Finding the Good - Conference

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About the Conference

Finding the Good is about bringing academics and practitioners together to share ethical international development ideas and practices.  

The event will make a constructive contribution to problems through the discussion of how to advance social justice, inclusion and human rights in international development efforts.  With escalating challenges to ideas of fundamental human dignity and social inclusion, this project will expand the space for communities to find the ‘good’ in the current era.   

Sessions will help to ignite and sustain an ecosystem in which dialogue between scholarly insights and practical development work will, ultimately, improve the participation of people experiencing poverty, social marginalization, discrimination, and oppression.   


Sessions will explore:

  • The Sustainable Development Goals

  • Women, Gender and Feminism

  • Universal Values and Inclusion

  • Global Citizenship & Education

  • Public-Private Partnerships

  • Knowledge, Technology & Innovation

  • International Security

Keynote Speakers

david hulme webDavid Hulme is Professor of Development Studies at the University of Manchester where he is Executive Director of the Global Development Institute and CEO of the Effective States and Inclusive Development Research Centre. He has worked on rural development, poverty and poverty reduction, microfinance, the role of NGOs in conflict/peace and development, environmental management, social protection and the political economy of global poverty for more than 30 years. His main focus has been on Bangladesh but he has worked extensively across South Asia, East Africa and the Pacific.  His recent books include Should Rich Nations Help the Poor? (Polity, 2016), Global Poverty: Global Governance and Poor People (Routledge, 2015), Governance, Management and Development (Palgrave, 2015), and Just Give Money to the Poor (Kumarian Press, USA, 2010).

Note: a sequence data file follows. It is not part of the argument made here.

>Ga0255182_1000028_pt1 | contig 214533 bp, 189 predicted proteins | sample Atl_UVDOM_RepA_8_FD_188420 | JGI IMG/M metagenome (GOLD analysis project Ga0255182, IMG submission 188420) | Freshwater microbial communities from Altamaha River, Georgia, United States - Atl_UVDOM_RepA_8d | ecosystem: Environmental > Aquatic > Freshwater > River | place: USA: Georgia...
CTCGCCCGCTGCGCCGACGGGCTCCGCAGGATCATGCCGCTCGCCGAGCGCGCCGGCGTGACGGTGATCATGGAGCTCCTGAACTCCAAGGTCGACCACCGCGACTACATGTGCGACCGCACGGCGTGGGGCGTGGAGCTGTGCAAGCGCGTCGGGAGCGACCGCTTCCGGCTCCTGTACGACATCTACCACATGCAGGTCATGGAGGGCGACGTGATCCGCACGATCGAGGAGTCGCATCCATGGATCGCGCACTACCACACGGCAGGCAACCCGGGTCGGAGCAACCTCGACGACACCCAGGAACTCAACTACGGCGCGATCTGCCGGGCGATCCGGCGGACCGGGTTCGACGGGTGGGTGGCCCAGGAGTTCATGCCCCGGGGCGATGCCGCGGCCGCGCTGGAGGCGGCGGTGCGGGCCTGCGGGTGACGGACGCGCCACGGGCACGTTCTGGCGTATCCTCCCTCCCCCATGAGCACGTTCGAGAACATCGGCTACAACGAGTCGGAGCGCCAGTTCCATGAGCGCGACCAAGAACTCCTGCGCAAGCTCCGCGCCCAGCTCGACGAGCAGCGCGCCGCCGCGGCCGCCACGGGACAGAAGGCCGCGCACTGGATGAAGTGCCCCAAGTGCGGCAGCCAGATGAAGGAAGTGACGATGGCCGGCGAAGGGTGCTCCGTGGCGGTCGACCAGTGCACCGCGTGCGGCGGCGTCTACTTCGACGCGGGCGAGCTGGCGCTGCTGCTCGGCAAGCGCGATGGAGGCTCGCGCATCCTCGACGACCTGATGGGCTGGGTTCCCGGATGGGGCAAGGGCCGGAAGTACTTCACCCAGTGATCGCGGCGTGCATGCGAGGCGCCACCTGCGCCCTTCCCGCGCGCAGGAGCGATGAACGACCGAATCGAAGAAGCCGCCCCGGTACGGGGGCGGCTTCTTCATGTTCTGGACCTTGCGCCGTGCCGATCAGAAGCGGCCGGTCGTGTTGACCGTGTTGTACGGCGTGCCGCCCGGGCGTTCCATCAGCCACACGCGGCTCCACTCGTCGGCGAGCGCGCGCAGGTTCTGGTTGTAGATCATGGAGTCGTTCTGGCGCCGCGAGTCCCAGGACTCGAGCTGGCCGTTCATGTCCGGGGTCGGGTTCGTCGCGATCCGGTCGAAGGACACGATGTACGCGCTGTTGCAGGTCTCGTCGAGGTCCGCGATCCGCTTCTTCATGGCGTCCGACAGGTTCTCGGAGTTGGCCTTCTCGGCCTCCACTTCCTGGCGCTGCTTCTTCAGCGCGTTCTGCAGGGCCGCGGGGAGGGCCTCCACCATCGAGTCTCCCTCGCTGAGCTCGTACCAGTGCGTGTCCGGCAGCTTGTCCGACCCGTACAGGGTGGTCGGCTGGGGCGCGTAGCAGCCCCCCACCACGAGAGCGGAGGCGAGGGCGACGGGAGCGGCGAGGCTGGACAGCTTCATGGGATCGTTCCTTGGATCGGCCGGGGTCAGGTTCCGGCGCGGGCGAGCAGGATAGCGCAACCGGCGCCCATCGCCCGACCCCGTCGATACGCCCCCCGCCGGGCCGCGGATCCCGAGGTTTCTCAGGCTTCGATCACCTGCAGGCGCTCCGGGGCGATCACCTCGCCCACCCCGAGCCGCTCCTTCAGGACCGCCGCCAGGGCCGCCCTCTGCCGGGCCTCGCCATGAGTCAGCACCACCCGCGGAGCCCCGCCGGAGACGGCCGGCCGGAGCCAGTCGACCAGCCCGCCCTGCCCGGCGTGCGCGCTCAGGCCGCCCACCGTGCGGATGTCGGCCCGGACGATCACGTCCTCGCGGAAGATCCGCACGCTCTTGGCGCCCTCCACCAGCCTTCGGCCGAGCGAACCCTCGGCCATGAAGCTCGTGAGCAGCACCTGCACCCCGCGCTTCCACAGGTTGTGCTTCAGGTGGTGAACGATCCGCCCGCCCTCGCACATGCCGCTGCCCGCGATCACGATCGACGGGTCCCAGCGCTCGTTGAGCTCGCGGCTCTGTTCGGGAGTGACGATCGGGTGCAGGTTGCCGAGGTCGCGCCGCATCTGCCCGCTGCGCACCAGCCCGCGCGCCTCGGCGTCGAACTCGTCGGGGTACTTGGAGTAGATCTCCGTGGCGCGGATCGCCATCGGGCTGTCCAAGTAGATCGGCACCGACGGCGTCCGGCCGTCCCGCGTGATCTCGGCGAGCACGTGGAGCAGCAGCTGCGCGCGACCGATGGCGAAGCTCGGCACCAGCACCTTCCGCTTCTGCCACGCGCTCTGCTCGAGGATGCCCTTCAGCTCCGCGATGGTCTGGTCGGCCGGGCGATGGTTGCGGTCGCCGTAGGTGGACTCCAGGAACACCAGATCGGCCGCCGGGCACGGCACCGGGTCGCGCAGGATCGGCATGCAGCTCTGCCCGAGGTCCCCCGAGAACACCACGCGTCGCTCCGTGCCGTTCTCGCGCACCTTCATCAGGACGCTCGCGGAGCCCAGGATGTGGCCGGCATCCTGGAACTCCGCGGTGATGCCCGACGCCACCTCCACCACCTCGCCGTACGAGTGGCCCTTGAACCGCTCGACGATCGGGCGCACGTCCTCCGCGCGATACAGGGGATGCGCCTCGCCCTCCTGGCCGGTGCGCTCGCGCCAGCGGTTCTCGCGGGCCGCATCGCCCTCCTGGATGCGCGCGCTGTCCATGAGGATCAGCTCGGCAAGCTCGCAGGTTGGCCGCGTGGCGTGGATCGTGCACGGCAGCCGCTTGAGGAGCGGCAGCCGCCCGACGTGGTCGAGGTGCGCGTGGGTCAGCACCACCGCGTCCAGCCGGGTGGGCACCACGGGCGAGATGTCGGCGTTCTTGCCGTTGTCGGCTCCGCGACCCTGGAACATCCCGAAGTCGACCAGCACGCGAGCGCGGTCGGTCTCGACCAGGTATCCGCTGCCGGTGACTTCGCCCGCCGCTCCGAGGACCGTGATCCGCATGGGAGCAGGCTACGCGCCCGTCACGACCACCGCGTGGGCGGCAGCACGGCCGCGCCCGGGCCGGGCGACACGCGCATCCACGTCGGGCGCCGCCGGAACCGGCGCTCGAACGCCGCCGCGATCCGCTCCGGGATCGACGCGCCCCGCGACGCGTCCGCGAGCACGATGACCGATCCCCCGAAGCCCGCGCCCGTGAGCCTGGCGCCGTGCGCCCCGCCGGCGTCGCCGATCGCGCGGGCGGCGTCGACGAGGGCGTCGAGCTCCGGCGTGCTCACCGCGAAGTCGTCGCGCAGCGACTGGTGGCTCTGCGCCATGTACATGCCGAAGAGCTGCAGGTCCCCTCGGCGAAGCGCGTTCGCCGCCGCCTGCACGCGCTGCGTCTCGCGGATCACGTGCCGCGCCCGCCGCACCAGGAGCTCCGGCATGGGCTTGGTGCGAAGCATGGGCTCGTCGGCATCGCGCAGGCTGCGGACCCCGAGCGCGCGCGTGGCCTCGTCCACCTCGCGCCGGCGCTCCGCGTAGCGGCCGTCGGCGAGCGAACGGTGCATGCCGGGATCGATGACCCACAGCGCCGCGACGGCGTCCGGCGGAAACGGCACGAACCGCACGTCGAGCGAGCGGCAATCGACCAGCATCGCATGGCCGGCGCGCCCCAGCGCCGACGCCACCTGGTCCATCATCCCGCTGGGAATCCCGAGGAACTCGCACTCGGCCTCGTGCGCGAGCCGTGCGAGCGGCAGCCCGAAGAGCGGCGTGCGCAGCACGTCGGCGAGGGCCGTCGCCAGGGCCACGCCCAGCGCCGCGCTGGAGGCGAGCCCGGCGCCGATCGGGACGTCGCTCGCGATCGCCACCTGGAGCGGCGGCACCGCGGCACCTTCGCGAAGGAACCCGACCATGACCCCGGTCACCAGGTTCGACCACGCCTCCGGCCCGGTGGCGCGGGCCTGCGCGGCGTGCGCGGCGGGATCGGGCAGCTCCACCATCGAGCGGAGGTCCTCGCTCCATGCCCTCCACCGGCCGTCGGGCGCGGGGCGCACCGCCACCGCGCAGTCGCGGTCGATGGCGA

chloe schwenke webChloe Schwenke is the Director of the Global Program on Violence, Rights, and Inclusion at the International Center for Research on Women (ICRW). She is a human rights and social inclusion scholar and an international development practitioner with over three decades of international experience – nearly half of it while living in Africa and Asia. Prior to joining ICRW, Chloe served as vice president for global programs at Freedom House in Washington, D.C., and before that she was a political appointee of the Obama Administration as Senior Advisor on Human Rights at the Africa Bureau of the US Agency for International Development (USAID).  Chloe’s scholarship and programmatic work are informed by feminist ethics, the capabilities approach, social inclusion, and human rights moral concepts. Through her work, she addresses the challenges of keeping international foreign assistance grounded in an ethically explicit and justifiable framework – with a focus on achieving pragmatic, measurable results on the ground. Chloe received her Ph.D. in public policy at the School of Public Policy at the University of Maryland at College Park, where she was Alumna of the Year for 2013. In that same year she was awarded a National Public Service Award by the National Center for Transgender Equality, and in 2016 she was awarded the Global Advocate Award by DC Center – Global. She is the author of Reclaiming Values in International Development (Praeger 2008), and her memoir will be published by Red Hen Press in 2017.